Port Alma Queensland

Peter Eckford
26th March 2006, 09:02
I believe that Port Alma, Queensland qualifies as a place of interest. The MV
Wairangi , on which I was an apprentice, arrived there in mid 1939.
It was several miles up a mangrove fringed river. The Port consisted of a
wooden quay & warehouse. The rail lines on the wharf went off in a straight line towards the horizon. The cargo of bales of hides and casks of tallow
arrived by train daily, also all the dock labour. The came from many miles up country. We had great fun playing cricket on the mudflats.
I would be interested to hear what it is like nowadays.

Peter E.

Mark Taxis
28th March 2006, 11:22
I was there 15 years ago and it had not changed

28th March 2006, 12:32
I actually thought Port Alma had shut down as a port but looking at the internet there seems to be a bit going on. None of the old Blue Star, Port Line meat business happening though. The locals in Rockhampton must be eating it all.

John T.

J Boyde
29th March 2006, 09:02
Good place for shark fishing while lying the pick waiting for a berth. You were right, a great view of mangroes. Never sailed with anyone who went up the line. Not berthed there very long, we dischharged new print.
Jim B (Applause) (Thumb)

Ulf Harrison
29th March 2006, 20:32
Nice place to studying sandflies on. I think some 10 years ago or so the police court and arrested a small coaster attempting to bring out a large amount of drug (or otherwise illegal obtained money) to bring to some overseas destination. The owner of the ship was (they say) from NSW central coast, Coffs Harbour or Ballina or somewhere there. He got court and ended up in jail for a long time. Does someone else know anything about it. It must have been the most exiting that ever has happened in that place. I was there in 1973 and what I can remember of that place is the same as Peter Eckford describes.

Ulf H

Neil McInnes
29th March 2006, 20:53
Has not changed a great deal the wooden wharf which ran stright outfrom the shoreline was replaced with a concrete structure in the 60s and a portal crane put on the Wharf for working the ANL costal trade. The small ship refered to was trading between the phillipines and Australia with Nitrate for the mines in Queensland the port in NSW was Yamba and the owner who ended up in the slammer was a blown away Swede I think martin Johnson.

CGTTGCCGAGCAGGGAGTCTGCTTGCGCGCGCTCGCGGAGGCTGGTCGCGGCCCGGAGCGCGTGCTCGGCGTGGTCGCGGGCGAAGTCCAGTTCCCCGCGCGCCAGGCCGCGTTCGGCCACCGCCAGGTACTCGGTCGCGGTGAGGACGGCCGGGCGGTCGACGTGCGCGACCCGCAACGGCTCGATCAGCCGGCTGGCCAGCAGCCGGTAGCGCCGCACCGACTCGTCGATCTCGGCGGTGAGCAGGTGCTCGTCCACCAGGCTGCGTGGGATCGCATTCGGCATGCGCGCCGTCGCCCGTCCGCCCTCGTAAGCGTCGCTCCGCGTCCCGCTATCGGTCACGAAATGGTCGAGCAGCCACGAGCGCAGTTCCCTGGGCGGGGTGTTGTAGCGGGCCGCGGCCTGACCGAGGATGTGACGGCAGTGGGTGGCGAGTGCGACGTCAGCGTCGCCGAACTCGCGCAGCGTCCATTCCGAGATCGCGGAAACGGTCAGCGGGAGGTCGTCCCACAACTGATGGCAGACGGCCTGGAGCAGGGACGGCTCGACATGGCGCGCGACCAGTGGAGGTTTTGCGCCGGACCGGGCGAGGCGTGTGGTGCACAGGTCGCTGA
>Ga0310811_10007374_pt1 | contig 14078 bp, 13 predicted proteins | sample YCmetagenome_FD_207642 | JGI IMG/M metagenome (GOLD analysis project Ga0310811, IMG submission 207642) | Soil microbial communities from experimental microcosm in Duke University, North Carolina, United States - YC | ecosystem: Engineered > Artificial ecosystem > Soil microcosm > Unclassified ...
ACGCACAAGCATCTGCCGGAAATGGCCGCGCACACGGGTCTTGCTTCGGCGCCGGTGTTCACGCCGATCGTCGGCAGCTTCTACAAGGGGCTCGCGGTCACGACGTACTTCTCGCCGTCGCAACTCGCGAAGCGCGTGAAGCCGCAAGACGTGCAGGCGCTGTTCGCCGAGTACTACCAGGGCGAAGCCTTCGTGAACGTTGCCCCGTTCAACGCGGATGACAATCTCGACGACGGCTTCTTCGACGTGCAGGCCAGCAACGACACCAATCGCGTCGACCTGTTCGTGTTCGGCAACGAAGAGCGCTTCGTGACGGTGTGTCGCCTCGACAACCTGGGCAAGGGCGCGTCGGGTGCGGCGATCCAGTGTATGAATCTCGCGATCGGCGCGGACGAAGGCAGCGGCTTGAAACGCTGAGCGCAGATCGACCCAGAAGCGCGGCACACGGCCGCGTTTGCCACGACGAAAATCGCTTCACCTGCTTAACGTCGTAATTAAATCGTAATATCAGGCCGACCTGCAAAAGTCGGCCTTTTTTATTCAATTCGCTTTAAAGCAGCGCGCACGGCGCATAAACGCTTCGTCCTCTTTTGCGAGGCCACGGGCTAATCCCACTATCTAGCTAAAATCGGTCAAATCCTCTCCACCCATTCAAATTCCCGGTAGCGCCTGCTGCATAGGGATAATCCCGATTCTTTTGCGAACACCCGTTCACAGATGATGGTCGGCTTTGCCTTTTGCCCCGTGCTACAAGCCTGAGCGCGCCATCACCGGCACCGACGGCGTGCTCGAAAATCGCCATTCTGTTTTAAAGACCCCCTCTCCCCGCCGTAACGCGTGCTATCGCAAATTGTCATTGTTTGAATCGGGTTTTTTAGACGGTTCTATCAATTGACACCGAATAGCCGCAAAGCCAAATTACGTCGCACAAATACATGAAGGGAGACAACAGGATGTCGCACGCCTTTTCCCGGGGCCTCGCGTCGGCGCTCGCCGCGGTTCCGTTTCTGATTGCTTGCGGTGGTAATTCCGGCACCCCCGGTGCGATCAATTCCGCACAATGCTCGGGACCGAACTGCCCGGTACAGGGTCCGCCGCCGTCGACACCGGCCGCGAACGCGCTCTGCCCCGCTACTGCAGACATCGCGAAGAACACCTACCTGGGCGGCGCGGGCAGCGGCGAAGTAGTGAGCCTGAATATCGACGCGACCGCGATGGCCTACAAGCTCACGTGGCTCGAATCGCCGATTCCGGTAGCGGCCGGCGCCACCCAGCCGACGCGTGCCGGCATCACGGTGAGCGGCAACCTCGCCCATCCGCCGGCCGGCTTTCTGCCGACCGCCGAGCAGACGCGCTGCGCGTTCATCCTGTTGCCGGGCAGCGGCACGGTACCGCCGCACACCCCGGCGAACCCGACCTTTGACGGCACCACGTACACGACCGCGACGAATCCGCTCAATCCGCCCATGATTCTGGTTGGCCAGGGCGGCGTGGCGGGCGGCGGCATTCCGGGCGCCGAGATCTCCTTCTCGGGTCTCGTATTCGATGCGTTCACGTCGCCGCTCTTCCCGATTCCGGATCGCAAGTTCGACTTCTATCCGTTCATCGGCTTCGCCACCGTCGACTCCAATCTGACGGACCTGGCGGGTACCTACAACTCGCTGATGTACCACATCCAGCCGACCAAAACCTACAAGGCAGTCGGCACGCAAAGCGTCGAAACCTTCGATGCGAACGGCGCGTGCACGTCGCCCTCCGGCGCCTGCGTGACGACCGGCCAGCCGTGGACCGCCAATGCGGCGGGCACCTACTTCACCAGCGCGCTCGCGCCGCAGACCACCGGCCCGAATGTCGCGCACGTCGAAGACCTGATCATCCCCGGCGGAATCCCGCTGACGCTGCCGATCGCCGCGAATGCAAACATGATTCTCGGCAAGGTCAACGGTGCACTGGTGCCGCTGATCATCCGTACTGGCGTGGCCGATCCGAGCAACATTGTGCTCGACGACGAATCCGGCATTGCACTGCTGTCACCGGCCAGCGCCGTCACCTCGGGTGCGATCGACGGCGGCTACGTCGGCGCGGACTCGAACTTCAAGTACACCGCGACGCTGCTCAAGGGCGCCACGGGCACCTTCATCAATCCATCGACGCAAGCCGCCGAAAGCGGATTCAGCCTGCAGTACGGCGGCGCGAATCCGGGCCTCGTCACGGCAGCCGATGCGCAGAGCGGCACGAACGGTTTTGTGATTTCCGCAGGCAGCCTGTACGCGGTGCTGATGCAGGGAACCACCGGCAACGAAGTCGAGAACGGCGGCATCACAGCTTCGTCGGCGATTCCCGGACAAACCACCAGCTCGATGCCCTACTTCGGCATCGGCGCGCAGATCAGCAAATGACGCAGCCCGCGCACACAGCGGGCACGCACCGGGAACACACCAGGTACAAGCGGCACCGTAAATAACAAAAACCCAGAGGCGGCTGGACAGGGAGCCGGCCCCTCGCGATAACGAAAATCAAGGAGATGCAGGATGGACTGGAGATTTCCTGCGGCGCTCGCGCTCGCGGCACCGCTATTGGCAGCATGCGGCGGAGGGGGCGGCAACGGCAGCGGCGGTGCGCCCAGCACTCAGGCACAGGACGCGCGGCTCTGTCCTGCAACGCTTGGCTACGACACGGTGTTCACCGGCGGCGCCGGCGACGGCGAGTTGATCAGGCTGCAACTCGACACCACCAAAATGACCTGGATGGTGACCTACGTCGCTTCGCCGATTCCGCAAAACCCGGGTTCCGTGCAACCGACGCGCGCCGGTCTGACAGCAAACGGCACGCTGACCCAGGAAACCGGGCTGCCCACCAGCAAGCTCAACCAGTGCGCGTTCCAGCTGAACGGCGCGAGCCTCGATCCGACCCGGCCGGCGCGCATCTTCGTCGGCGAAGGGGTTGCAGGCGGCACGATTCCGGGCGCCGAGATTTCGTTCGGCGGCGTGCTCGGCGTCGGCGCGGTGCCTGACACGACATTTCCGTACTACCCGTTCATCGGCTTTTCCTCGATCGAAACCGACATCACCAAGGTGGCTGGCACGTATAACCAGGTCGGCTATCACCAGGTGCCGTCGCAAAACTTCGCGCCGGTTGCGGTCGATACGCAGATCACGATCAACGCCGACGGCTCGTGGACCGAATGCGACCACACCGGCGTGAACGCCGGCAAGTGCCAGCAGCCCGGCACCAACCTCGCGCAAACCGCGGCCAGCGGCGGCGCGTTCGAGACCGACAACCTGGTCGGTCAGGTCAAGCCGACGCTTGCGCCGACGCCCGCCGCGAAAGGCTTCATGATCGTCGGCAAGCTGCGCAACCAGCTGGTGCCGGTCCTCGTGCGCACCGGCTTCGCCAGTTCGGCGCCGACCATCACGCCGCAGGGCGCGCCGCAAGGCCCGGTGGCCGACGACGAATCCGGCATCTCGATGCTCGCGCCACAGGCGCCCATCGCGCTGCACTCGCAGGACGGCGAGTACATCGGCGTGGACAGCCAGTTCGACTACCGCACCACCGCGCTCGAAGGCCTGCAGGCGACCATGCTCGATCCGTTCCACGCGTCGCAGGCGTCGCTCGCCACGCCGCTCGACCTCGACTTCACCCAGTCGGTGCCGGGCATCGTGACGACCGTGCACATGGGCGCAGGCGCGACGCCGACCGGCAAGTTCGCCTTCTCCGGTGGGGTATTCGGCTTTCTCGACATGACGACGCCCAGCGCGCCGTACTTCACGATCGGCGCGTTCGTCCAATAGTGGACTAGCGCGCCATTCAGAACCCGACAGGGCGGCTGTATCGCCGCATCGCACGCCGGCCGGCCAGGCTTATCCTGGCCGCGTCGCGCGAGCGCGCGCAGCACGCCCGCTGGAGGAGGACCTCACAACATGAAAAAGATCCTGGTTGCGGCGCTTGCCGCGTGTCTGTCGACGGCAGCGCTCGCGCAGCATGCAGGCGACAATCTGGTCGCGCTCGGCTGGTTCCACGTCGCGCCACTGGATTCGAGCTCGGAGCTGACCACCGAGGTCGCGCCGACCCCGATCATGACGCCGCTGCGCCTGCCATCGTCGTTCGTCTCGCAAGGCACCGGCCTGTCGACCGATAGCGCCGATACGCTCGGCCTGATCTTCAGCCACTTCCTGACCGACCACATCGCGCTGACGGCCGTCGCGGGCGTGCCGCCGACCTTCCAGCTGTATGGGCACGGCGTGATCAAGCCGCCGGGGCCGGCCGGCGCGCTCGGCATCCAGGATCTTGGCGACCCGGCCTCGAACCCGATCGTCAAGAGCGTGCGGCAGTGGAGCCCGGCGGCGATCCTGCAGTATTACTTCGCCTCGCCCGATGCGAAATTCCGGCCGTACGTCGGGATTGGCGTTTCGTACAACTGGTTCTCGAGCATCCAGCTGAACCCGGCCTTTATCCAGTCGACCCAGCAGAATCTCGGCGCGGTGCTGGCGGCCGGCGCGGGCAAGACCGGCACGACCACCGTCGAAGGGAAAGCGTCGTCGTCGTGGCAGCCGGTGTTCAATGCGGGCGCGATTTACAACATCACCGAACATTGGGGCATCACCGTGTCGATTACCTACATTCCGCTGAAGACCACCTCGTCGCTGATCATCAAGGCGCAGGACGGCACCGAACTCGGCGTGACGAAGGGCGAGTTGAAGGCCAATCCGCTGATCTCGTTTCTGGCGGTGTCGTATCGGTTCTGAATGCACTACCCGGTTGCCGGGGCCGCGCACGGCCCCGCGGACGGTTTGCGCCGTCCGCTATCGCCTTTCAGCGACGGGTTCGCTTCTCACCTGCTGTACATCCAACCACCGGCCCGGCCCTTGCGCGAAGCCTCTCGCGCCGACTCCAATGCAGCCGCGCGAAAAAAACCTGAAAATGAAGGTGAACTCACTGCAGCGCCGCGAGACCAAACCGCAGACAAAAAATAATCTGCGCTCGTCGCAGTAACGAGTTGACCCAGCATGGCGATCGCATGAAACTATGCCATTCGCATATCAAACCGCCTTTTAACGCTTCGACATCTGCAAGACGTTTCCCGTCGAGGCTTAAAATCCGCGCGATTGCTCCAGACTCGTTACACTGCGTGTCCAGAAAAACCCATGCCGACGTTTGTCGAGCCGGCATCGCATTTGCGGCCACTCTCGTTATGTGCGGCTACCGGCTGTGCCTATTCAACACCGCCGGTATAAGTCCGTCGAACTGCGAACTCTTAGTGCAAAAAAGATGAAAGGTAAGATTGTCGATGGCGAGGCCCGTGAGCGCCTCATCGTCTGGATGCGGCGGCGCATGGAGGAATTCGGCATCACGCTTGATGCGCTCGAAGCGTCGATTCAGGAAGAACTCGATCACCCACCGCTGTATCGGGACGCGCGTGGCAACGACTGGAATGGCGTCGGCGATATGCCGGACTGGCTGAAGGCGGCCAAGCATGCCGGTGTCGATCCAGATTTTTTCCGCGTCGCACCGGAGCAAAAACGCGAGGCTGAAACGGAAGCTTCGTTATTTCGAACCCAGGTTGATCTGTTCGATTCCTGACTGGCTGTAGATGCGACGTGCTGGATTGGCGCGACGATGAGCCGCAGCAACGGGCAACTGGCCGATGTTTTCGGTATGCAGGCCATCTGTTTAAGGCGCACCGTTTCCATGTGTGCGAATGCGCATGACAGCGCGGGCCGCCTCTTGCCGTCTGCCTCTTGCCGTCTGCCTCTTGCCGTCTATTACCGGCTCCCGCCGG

Ulf Harrison
29th March 2006, 21:23
Interesting to hear. I have heard similar thing ("but just rumours"). Could that be the same bloke that “Lost a ship” and it later was found at a wreckers yard in China, and in a freezer room was the human bodies of Caucasian race. It was written about it in Australian newspapers also years ago.

Ulf H

Mick quinn
30th March 2006, 19:46
Many memories of this old port from an old "Port" boat man. I remember the flies, bloody horrible things that we always maintained were specially trained by the RAAF to cause maximum hassle to us "Poms". The barbies on the sand with the odd "found" box of meat ex-cargo and the scrounged tatties from the cook. The utter desolation of the place with the quay, railway line going off into the distance and a pig of an on-shore wind to keep you alongside, even when you had had enough. The dinkies always told us that we could not join the train as the line went past "sensitive" Air Force property. As, at that time (late 60s) most of what the dinkies had was ex-uk anyway I feigned surprise and bolted when 4 dockers took umbrage!
What a life, and getting paid for it as well!!!

30th March 2006, 20:30
I was there about 1952/53 & am really amazed at how restrained previous writers have been.From memory surroundings looked a little better at full tide. KIWI

21st June 2006, 08:17
Hello Shipmates,
Just caught up with this thread and I had a quiet chuckle at some of the comments!
There are few real changes I suppose, maybe modernization would be the correct word.
Still Mangroves and biting Sandflies, no Hotel and a long way from anywhere.
These days there is a huge pile of Salt which is "made" from evaporative ponds a few kms away It is for industrial use, and is loaded into small bulkers by conveyor.
The Reefers still call. They load the carcasses either in teu's or 'loose' into the holds.
They arrive by road from the meatworks at Rocky about 75k away, the rail tracks were pulled up some time ago. The ships then usually call into Brisbane to load and sail to the USA often with the odd "Mariner" luxury motor yacht as deck cargo.
Small parcel tankers also load tallow for export.
The biggest change since the "old Days" you guys talk about is that now
Alma is the largest port in eastern Australia for the importation of Ammonium Nitrate for making explosives + finished explosives. These are destined for the huge open-cut coal mines about 100k inland. There are several factories located about 50k from Alma,inland on the main Nth Sth rail line and Highway, operated by Nobel and ICI, at a place called Bajool.
I found out all of this a couple of months ago when several mates and I went to Port Alma area catching Mud Crabs which are a delicacy in these parts and super expensive to buy in a shop.
I hope you enjoyed your Economics lesson for today!!

David D. (Thumb)

pete turner
16th March 2007, 16:35
port alma, port 4 rockhampton, was there in 1960 on the port alma, actually saw a train like the wild west with a cow catcher on...[deck boy]

pete turner
16th March 2007, 16:36
looking for a mate dave wills from leicester sailed on port alma in 1960